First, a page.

the need:  a MIDWIFE SHORTAGE in haiti

Midwives, when properly educated and supported, offer the most cost-effective and high-quality path to universal maternal health care. Yet midwives are in short supply in many developing countries. And the deficits are highest in the areas where needs are greatest.

Currently there is only one midwifery education program in all of Haiti, which is located in Port-au-Prince: Institut National Superior de Formation Sage Femme (INSFSF). Haiti has never had enough midwives to meet the needs of the population. After the earthquake of 2010, the gap widened and Haiti’s Ministry of Health (MSPP: Ministere de la Sante Publique et de la Population) committed to increase the number of professionally educated and trained midwives.

WHY:  midwives save lives

Well prepared midwives could help avert roughly two thirds of all maternal and newborn deaths, according to the most recent State of the World’s Midwifery report. They could also deliver 87 per cent of all essential sexual, reproductive, maternal and newborn health services. Yet only 42 per cent of people with midwifery skills work in the 73 countries where more than 90 per cent of all maternal and newborn deaths and stillbirths occur.

The world has seen a steady decline in maternal and newborn deaths since 1990. Yet hundreds of thousands of women and newborns continue to die each year during pregnancy and childbirth. An estimated 303,000 women and about 3 million newborn babies died in 2015 alone. The vast majority lost their lives to complications and illnesses that could have been prevented with proper prenatal and delivery care – services provided by midwives.

The World Health Organization (WHO) advocates for “skilled care at every birth” by an accredited health professional, such as a midwife, doctor or nurse, who has been trained to manage uncomplicated pregnancies, deliveries and the immediate postnatal period. Skilled birth attendants also need to be able to identify complications and obtain timely emergency assistance.

As trusted health professionals, midwives play a critical role in averting maternal deaths and injuries, preventing newborn deaths, and collecting data when deaths do occur to help shape future responses. Midwives also help prevent mother-to-child transmission of HIV.  See more

The World Health Organization (WHO) and UNFPA (United Nations Population Fund) support and promote "the urgent need to improve maternal and newborn health through investing in more midwives who are educated, trained and supported to international standards." They called for a global call to action in their 2014 publication "The State of the World's Midwifery 2014. A Universal Pathway. A Woman's Right to Health." They state:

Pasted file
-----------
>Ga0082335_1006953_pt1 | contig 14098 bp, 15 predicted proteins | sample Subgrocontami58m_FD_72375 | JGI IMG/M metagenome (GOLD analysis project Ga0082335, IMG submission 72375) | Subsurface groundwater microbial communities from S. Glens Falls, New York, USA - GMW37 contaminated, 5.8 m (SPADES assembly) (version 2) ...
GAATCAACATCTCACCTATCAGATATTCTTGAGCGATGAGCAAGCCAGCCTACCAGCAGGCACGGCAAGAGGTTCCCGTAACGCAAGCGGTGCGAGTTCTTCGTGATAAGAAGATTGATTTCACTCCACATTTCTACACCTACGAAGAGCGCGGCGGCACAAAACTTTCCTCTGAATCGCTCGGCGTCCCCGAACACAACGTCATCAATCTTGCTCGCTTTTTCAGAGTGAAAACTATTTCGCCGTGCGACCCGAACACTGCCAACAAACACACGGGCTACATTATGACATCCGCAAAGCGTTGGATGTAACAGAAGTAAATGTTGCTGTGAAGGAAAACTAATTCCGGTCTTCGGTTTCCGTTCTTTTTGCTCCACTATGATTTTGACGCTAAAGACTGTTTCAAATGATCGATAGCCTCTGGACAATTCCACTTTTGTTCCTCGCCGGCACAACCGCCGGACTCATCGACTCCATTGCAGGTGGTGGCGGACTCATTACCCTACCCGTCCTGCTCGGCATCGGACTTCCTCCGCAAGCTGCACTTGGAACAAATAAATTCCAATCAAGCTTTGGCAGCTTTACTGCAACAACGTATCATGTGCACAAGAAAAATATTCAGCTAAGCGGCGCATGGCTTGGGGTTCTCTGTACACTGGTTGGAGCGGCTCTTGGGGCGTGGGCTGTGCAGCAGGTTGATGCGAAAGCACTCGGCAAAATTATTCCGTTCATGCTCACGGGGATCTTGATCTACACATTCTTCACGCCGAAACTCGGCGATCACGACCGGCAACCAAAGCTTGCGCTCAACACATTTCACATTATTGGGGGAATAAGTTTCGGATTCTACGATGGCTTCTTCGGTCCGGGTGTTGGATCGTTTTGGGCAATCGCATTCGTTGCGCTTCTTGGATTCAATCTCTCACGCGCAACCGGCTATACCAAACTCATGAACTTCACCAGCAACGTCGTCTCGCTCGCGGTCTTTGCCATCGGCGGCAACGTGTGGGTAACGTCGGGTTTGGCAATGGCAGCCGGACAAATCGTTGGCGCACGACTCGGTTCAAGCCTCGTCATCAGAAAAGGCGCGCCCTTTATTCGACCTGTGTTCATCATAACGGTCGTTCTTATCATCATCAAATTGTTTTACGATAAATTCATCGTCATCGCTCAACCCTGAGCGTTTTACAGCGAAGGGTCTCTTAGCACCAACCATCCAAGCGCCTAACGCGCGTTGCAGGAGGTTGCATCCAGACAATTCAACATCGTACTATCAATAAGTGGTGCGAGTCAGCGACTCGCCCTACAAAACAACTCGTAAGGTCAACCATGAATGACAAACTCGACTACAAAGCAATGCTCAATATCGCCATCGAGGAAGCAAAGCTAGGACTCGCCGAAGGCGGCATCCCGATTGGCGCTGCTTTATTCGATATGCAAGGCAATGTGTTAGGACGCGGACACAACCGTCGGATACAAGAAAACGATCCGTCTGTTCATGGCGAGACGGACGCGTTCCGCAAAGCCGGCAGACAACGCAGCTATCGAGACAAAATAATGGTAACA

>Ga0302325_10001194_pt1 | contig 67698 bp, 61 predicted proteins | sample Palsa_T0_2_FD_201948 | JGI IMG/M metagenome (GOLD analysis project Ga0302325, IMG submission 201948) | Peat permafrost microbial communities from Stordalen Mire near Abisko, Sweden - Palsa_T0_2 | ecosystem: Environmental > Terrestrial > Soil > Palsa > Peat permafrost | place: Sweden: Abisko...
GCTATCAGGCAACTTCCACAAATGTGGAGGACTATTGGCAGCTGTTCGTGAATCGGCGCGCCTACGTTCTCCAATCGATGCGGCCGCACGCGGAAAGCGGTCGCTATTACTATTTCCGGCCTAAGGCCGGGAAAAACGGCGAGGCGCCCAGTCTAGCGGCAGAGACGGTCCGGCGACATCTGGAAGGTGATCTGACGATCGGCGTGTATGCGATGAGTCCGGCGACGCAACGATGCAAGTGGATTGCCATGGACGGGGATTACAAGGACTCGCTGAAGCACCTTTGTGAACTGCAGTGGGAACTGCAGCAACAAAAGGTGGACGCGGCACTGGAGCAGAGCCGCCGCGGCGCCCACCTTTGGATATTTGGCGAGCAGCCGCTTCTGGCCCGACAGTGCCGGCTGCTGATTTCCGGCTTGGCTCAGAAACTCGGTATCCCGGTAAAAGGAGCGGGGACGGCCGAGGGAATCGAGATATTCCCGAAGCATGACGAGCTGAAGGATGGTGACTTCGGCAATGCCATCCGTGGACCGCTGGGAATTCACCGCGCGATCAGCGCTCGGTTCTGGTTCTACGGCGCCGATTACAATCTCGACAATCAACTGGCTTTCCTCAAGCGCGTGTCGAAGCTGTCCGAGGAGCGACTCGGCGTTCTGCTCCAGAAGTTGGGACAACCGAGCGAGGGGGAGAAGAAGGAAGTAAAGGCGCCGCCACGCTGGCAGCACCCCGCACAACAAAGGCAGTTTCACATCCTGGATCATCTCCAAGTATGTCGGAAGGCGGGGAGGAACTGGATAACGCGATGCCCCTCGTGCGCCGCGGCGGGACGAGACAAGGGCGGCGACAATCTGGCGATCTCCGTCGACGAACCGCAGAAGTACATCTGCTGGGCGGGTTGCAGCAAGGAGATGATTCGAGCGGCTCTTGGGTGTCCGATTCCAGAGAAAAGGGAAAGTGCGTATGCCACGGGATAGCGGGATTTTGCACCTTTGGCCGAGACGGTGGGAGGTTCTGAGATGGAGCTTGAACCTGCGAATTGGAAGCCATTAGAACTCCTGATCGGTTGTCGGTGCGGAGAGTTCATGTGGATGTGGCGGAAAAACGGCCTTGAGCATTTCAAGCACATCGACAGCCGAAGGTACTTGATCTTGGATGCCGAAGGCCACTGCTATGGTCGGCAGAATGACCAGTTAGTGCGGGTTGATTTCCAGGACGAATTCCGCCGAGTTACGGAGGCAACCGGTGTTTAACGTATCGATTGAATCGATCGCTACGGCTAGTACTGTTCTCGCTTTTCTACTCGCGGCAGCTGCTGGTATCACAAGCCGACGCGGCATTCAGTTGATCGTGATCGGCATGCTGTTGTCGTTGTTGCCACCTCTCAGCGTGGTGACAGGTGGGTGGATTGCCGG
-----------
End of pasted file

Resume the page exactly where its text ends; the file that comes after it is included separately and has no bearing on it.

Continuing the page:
"To save the lives of more women and babies through quality midwifery, the following must be addressed by countries surveyed in the report:

  • Ensure that the midwifery workforce is supported by quality education, regulation and effective human and financial resource management.
  • Champion quality midwifery education programs.
  • Support regulation and legislation for midwifery practice.
  • Ensure that midwifery is prioritized in national health budgets and that all women are given universal financial protection."

where we do our work:  a snapshot of maternal and infant health in HAITI

Haiti is a Caribbean nation which spans 27, 750 square kilometers (10,710 square miles)and has a population of 11,021,406 (2017). There are many reasons women and infants in Haiti have such a high infant and maternal mortality rate: extreme poverty, poor health, faulty infrastructure, lack of professionally educated/skilled midwives and lack of access to health care. About half the population has no access to basic health services at all.

According to the World Bank, as of 2016, Haiti's child mortality statistics are as follows:

  • Under-five mortality rate (U5MR)= 68.9 deaths per 1000 live births
  • Infant mortality rate (IMR) = 48.2 deaths per 1000 live births
  • Neonatal mortality rate (NMR) = 18.6 deaths per 1000 live births


Haiti's maternal and neonatal mortality rates are equally high. UNICEF reports state maternal mortality in 2015 was estimated at 359 per 100,000; and as of 2015, statistics indicated that 2.5 per cent of newborns died within a month.
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